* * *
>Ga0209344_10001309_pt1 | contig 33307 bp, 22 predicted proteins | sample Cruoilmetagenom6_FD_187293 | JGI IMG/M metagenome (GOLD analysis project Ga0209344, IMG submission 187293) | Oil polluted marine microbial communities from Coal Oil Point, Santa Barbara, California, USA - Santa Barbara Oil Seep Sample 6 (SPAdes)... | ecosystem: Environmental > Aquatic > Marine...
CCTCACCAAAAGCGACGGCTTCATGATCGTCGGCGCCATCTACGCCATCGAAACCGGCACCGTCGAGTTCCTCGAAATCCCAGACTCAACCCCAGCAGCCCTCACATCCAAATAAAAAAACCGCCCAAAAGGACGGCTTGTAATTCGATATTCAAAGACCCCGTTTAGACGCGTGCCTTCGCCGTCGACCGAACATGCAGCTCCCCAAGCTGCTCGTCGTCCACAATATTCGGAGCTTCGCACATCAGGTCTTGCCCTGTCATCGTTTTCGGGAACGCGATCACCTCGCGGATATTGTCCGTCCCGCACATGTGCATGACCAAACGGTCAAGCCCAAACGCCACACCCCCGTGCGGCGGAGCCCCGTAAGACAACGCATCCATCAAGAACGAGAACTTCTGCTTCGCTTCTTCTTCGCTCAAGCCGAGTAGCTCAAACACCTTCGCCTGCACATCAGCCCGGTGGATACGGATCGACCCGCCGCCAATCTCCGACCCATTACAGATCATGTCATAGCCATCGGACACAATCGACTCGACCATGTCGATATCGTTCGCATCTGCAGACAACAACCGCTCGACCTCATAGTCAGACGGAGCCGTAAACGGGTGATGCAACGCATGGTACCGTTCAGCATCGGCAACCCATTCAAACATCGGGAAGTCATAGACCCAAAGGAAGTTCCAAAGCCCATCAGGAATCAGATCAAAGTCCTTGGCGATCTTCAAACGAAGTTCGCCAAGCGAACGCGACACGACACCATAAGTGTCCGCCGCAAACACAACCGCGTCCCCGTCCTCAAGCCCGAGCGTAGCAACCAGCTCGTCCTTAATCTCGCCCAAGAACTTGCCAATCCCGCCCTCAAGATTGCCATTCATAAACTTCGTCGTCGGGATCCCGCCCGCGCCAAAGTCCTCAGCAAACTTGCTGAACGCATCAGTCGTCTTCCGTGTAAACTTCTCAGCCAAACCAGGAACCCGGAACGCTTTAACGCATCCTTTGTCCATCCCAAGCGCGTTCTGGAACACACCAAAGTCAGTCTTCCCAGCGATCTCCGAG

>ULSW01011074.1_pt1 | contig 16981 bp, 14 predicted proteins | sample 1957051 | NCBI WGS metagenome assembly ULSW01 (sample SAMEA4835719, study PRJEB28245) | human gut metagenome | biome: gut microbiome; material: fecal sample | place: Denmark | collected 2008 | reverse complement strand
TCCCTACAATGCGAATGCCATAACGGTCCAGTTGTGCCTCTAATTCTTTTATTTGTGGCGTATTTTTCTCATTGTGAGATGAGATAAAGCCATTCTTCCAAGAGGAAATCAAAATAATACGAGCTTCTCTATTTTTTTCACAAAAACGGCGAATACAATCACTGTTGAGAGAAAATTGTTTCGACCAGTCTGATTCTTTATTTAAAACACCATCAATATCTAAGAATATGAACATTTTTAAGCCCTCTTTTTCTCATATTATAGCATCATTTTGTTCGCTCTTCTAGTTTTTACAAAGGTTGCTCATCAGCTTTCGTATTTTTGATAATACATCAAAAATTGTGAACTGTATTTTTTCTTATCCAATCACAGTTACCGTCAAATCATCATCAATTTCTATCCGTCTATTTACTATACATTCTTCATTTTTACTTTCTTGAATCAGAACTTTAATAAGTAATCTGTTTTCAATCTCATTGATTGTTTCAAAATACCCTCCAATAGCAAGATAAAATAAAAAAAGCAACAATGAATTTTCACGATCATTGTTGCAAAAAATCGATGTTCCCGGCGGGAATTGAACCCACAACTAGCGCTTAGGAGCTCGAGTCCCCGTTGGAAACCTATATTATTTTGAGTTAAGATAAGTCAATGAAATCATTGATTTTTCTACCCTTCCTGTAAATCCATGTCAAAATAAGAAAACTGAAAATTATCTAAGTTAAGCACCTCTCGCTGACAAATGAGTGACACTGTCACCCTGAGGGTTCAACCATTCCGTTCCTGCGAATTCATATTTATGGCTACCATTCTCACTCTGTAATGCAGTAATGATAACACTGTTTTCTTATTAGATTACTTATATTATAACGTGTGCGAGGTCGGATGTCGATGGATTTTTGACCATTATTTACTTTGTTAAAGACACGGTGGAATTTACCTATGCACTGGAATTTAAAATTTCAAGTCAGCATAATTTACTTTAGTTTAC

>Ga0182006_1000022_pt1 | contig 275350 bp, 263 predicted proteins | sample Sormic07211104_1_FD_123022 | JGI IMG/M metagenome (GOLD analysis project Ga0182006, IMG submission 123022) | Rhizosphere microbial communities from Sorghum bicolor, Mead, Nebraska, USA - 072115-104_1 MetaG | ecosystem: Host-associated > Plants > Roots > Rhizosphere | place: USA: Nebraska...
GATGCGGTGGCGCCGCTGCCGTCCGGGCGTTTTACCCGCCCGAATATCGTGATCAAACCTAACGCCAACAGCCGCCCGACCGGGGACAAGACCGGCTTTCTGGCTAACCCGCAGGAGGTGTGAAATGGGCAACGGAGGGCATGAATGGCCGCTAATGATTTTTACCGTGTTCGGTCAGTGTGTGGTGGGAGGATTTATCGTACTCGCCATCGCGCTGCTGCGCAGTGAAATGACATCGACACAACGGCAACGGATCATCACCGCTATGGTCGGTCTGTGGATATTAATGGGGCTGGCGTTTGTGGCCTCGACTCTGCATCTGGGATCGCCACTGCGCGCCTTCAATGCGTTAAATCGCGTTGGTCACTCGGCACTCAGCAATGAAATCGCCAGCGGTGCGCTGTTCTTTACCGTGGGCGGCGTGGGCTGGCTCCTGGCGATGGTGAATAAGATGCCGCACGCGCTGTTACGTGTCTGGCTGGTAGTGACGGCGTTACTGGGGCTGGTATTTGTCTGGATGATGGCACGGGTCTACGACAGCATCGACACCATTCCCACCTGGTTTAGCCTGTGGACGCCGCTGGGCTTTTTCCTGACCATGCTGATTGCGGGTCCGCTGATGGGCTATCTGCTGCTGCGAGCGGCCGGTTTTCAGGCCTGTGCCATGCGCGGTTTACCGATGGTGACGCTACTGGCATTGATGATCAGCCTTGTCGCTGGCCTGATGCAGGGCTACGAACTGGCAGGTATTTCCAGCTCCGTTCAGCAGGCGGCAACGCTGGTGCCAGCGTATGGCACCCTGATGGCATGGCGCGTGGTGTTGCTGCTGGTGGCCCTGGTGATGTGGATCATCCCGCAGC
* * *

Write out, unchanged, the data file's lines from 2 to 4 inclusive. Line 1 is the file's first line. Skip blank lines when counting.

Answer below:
CCTCACCAAAAGCGACGGCTTCATGATCGTCGGCGCCATCTACGCCATCGAAACCGGCACCGTCGAGTTCCTCGAAATCCCAGACTCAACCCCAGCAGCCCTCACATCCAAATAAAAAAACCGCCCAAAAGGACGGCTTGTAATTCGATATTCAAAGACCCCGTTTAGACGCGTGCCTTCGCCGTCGACCGAACATGCAGCTCCCCAAGCTGCTCGTCGTCCACAATATTCGGAGCTTCGCACATCAGGTCTTGCCCTGTCATCGTTTTCGGGAACGCGATCACCTCGCGGATATTGTCCGTCCCGCACATGTGCATGACCAAACGGTCAAGCCCAAACGCCACACCCCCGTGCGGCGGAGCCCCGTAAGACAACGCATCCATCAAGAACGAGAACTTCTGCTTCGCTTCTTCTTCGCTCAAGCCGAGTAGCTCAAACACCTTCGCCTGCACATCAGCCCGGTGGATACGGATCGACCCGCCGCCAATCTCCGACCCATTACAGATCATGTCATAGCCATCGGACACAATCGACTCGACCATGTCGATATCGTTCGCATCTGCAGACAACAACCGCTCGACCTCATAGTCAGACGGAGCCGTAAACGGGTGATGCAACGCATGGTACCGTTCAGCATCGGCAACCCATTCAAACATCGGGAAGTCATAGACCCAAAGGAAGTTCCAAAGCCCATCAGGAATCAGATCAAAGTCCTTGGCGATCTTCAAACGAAGTTCGCCAAGCGAACGCGACACGACACCATAAGTGTCCGCCGCAAACACAACCGCGTCCCCGTCCTCAAGCCCGAGCGTAGCAACCAGCTCGTCCTTAATCTCGCCCAAGAACTTGCCAATCCCGCCCTCAAGATTGCCATTCATAAACTTCGTCGTCGGGATCCCGCCCGCGCCAAAGTCCTCAGCAAACTTGCTGAACGCATCAGTCGTCTTCCGTGTAAACTTCTCAGCCAAACCAGGAACCCGGAACGCTTTAACGCATCCTTTGTCCATCCCAAGCGCGTTCTGGAACACACCAAAGTCAGTCTTCCCAGCGATCTCCGAG

>ULSW01011074.1_pt1 | contig 16981 bp, 14 predicted proteins | sample 1957051 | NCBI WGS metagenome assembly ULSW01 (sample SAMEA4835719, study PRJEB28245) | human gut metagenome | biome: gut microbiome; material: fecal sample | place: Denmark | collected 2008 | reverse complement strand
TCCCTACAATGCGAATGCCATAACGGTCCAGTTGTGCCTCTAATTCTTTTATTTGTGGCGTATTTTTCTCATTGTGAGATGAGATAAAGCCATTCTTCCAAGAGGAAATCAAAATAATACGAGCTTCTCTATTTTTTTCACAAAAACGGCGAATACAATCACTGTTGAGAGAAAATTGTTTCGACCAGTCTGATTCTTTATTTAAAACACCATCAATATCTAAGAATATGAACATTTTTAAGCCCTCTTTTTCTCATATTATAGCATCATTTTGTTCGCTCTTCTAGTTTTTACAAAGGTTGCTCATCAGCTTTCGTATTTTTGATAATACATCAAAAATTGTGAACTGTATTTTTTCTTATCCAATCACAGTTACCGTCAAATCATCATCAATTTCTATCCGTCTATTTACTATACATTCTTCATTTTTACTTTCTTGAATCAGAACTTTAATAAGTAATCTGTTTTCAATCTCATTGATTGTTTCAAAATACCCTCCAATAGCAAGATAAAATAAAAAAAGCAACAATGAATTTTCACGATCATTGTTGCAAAAAATCGATGTTCCCGGCGGGAATTGAACCCACAACTAGCGCTTAGGAGCTCGAGTCCCCGTTGGAAACCTATATTATTTTGAGTTAAGATAAGTCAATGAAATCATTGATTTTTCTACCCTTCCTGTAAATCCATGTCAAAATAAGAAAACTGAAAATTATCTAAGTTAAGCACCTCTCGCTGACAAATGAGTGACACTGTCACCCTGAGGGTTCAACCATTCCGTTCCTGCGAATTCATATTTATGGCTACCATTCTCACTCTGTAATGCAGTAATGATAACACTGTTTTCTTATTAGATTACTTATATTATAACGTGTGCGAGGTCGGATGTCGATGGATTTTTGACCATTATTTACTTTGTTAAAGACACGGTGGAATTTACCTATGCACTGGAATTTAAAATTTCAAGTCAGCATAATTTACTTTAGTTTAC